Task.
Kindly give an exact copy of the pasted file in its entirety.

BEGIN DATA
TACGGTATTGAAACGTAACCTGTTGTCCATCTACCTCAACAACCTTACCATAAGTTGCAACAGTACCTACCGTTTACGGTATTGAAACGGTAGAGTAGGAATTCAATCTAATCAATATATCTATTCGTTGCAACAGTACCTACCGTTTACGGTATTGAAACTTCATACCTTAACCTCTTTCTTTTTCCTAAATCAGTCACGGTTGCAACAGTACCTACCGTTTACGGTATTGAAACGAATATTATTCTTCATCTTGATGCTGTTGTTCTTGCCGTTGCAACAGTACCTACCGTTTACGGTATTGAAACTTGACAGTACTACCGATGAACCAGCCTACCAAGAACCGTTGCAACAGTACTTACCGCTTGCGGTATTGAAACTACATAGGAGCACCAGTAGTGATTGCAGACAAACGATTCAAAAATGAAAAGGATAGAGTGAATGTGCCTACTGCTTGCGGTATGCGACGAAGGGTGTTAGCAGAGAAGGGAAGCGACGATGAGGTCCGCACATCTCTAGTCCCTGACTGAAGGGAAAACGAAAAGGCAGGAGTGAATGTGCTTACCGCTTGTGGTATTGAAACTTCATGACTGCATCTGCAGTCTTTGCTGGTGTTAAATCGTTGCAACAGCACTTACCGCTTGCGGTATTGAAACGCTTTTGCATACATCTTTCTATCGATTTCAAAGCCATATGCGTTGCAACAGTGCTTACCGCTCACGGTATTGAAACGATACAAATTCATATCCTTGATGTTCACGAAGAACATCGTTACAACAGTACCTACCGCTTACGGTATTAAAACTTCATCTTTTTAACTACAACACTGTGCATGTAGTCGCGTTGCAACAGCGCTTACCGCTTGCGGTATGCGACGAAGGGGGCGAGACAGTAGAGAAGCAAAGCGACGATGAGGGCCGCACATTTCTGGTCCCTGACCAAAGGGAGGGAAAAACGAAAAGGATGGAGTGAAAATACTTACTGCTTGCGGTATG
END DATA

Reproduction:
TACGGTATTGAAACGTAACCTGTTGTCCATCTACCTCAACAACCTTACCATAAGTTGCAACAGTACCTACCGTTTACGGTATTGAAACGGTAGAGTAGGAATTCAATCTAATCAATATATCTATTCGTTGCAACAGTACCTACCGTTTACGGTATTGAAACTTCATACCTTAACCTCTTTCTTTTTCCTAAATCAGTCACGGTTGCAACAGTACCTACCGTTTACGGTATTGAAACGAATATTATTCTTCATCTTGATGCTGTTGTTCTTGCCGTTGCAACAGTACCTACCGTTTACGGTATTGAAACTTGACAGTACTACCGATGAACCAGCCTACCAAGAACCGTTGCAACAGTACTTACCGCTTGCGGTATTGAAACTACATAGGAGCACCAGTAGTGATTGCAGACAAACGATTCAAAAATGAAAAGGATAGAGTGAATGTGCCTACTGCTTGCGGTATGCGACGAAGGGTGTTAGCAGAGAAGGGAAGCGACGATGAGGTCCGCACATCTCTAGTCCCTGACTGAAGGGAAAACGAAAAGGCAGGAGTGAATGTGCTTACCGCTTGTGGTATTGAAACTTCATGACTGCATCTGCAGTCTTTGCTGGTGTTAAATCGTTGCAACAGCACTTACCGCTTGCGGTATTGAAACGCTTTTGCATACATCTTTCTATCGATTTCAAAGCCATATGCGTTGCAACAGTGCTTACCGCTCACGGTATTGAAACGATACAAATTCATATCCTTGATGTTCACGAAGAACATCGTTACAACAGTACCTACCGCTTACGGTATTAAAACTTCATCTTTTTAACTACAACACTGTGCATGTAGTCGCGTTGCAACAGCGCTTACCGCTTGCGGTATGCGACGAAGGGGGCGAGACAGTAGAGAAGCAAAGCGACGATGAGGGCCGCACATTTCTGGTCCCTGACCAAAGGGAGGGAAAAACGAAAAGGATGGAGTGAAAATACTTACTGCTTGCGGTATG